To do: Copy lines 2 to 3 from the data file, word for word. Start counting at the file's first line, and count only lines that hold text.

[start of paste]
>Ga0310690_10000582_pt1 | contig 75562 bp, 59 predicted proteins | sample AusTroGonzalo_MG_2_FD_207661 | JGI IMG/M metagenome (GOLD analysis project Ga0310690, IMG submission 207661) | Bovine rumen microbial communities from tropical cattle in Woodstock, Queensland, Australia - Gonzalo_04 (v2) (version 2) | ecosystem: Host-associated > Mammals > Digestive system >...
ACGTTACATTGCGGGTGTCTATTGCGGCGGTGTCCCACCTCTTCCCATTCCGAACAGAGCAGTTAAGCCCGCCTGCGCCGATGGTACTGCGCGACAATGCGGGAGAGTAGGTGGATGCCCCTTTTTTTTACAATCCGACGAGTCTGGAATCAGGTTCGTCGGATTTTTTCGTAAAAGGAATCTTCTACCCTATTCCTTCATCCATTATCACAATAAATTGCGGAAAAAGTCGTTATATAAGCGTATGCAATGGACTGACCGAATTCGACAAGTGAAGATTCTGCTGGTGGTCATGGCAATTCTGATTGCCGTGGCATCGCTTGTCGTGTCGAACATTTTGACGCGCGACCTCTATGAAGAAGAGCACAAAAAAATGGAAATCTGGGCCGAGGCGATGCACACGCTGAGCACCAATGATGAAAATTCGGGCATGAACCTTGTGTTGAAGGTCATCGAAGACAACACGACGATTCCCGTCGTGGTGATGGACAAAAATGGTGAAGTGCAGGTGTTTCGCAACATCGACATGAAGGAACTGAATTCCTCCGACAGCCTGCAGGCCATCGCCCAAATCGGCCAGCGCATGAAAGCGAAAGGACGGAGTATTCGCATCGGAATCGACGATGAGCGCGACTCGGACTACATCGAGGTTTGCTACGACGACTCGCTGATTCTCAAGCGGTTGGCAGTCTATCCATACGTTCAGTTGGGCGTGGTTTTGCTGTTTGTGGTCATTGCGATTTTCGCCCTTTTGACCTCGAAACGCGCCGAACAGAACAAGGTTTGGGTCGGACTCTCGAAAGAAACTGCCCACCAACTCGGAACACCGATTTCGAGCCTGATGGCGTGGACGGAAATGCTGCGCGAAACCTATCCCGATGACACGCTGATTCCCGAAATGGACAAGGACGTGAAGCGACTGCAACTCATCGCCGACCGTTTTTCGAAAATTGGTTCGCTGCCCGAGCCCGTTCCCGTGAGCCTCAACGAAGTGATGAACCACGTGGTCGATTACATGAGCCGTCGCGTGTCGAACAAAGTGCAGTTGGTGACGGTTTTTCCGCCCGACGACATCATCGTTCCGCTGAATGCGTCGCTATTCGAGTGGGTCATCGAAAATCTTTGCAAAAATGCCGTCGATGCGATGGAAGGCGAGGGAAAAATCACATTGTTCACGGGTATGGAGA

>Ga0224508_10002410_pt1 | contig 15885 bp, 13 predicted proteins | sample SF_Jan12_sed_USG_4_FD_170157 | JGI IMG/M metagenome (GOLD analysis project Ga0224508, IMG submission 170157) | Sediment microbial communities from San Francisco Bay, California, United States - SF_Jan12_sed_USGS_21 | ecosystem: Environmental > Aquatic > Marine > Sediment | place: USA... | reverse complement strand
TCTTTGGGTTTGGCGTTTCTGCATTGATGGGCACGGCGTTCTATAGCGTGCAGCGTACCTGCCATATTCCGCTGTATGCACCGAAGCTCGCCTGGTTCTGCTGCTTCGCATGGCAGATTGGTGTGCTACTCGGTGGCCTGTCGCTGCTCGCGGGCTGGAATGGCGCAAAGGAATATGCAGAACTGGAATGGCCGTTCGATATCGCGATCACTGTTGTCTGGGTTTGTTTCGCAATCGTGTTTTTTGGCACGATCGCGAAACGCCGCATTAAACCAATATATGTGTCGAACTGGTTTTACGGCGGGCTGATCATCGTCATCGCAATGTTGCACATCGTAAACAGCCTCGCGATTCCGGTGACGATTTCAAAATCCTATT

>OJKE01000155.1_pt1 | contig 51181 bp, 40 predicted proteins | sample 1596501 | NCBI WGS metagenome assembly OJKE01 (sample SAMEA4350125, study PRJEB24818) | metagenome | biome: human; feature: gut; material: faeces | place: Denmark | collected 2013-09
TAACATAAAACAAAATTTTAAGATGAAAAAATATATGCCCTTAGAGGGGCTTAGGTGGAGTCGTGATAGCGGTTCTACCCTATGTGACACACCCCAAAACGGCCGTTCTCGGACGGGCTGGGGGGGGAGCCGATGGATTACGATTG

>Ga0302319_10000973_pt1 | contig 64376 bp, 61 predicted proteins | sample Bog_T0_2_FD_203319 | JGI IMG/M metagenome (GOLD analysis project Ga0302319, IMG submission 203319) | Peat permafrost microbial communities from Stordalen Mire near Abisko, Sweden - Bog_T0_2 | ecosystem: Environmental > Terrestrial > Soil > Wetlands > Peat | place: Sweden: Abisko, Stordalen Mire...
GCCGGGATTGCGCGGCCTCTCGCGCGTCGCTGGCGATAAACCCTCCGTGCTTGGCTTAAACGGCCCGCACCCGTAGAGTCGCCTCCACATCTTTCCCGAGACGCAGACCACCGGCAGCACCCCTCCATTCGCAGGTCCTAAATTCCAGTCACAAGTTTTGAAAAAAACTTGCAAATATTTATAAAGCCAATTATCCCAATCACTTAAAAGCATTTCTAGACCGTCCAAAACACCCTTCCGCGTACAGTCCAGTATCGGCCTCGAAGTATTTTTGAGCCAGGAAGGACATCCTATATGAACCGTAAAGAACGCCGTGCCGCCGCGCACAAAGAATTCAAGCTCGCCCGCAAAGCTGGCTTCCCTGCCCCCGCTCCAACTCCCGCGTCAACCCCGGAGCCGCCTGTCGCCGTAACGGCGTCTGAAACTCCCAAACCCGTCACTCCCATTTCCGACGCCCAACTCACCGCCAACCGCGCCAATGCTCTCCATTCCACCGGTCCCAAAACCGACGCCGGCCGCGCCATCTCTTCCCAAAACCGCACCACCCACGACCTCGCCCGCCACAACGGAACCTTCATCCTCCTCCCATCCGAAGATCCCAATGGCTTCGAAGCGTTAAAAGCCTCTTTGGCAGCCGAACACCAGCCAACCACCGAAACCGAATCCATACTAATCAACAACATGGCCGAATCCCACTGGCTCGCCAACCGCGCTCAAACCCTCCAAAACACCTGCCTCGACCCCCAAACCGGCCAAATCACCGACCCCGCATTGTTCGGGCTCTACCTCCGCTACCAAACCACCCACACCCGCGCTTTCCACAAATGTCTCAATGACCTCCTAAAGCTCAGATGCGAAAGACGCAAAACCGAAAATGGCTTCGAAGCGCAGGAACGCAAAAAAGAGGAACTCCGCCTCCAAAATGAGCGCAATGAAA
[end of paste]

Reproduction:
ACGTTACATTGCGGGTGTCTATTGCGGCGGTGTCCCACCTCTTCCCATTCCGAACAGAGCAGTTAAGCCCGCCTGCGCCGATGGTACTGCGCGACAATGCGGGAGAGTAGGTGGATGCCCCTTTTTTTTACAATCCGACGAGTCTGGAATCAGGTTCGTCGGATTTTTTCGTAAAAGGAATCTTCTACCCTATTCCTTCATCCATTATCACAATAAATTGCGGAAAAAGTCGTTATATAAGCGTATGCAATGGACTGACCGAATTCGACAAGTGAAGATTCTGCTGGTGGTCATGGCAATTCTGATTGCCGTGGCATCGCTTGTCGTGTCGAACATTTTGACGCGCGACCTCTATGAAGAAGAGCACAAAAAAATGGAAATCTGGGCCGAGGCGATGCACACGCTGAGCACCAATGATGAAAATTCGGGCATGAACCTTGTGTTGAAGGTCATCGAAGACAACACGACGATTCCCGTCGTGGTGATGGACAAAAATGGTGAAGTGCAGGTGTTTCGCAACATCGACATGAAGGAACTGAATTCCTCCGACAGCCTGCAGGCCATCGCCCAAATCGGCCAGCGCATGAAAGCGAAAGGACGGAGTATTCGCATCGGAATCGACGATGAGCGCGACTCGGACTACATCGAGGTTTGCTACGACGACTCGCTGATTCTCAAGCGGTTGGCAGTCTATCCATACGTTCAGTTGGGCGTGGTTTTGCTGTTTGTGGTCATTGCGATTTTCGCCCTTTTGACCTCGAAACGCGCCGAACAGAACAAGGTTTGGGTCGGACTCTCGAAAGAAACTGCCCACCAACTCGGAACACCGATTTCGAGCCTGATGGCGTGGACGGAAATGCTGCGCGAAACCTATCCCGATGACACGCTGATTCCCGAAATGGACAAGGACGTGAAGCGACTGCAACTCATCGCCGACCGTTTTTCGAAAATTGGTTCGCTGCCCGAGCCCGTTCCCGTGAGCCTCAACGAAGTGATGAACCACGTGGTCGATTACATGAGCCGTCGCGTGTCGAACAAAGTGCAGTTGGTGACGGTTTTTCCGCCCGACGACATCATCGTTCCGCTGAATGCGTCGCTATTCGAGTGGGTCATCGAAAATCTTTGCAAAAATGCCGTCGATGCGATGGAAGGCGAGGGAAAAATCACATTGTTCACGGGTATGGAGA

>Ga0224508_10002410_pt1 | contig 15885 bp, 13 predicted proteins | sample SF_Jan12_sed_USG_4_FD_170157 | JGI IMG/M metagenome (GOLD analysis project Ga0224508, IMG submission 170157) | Sediment microbial communities from San Francisco Bay, California, United States - SF_Jan12_sed_USGS_21 | ecosystem: Environmental > Aquatic > Marine > Sediment | place: USA... | reverse complement strand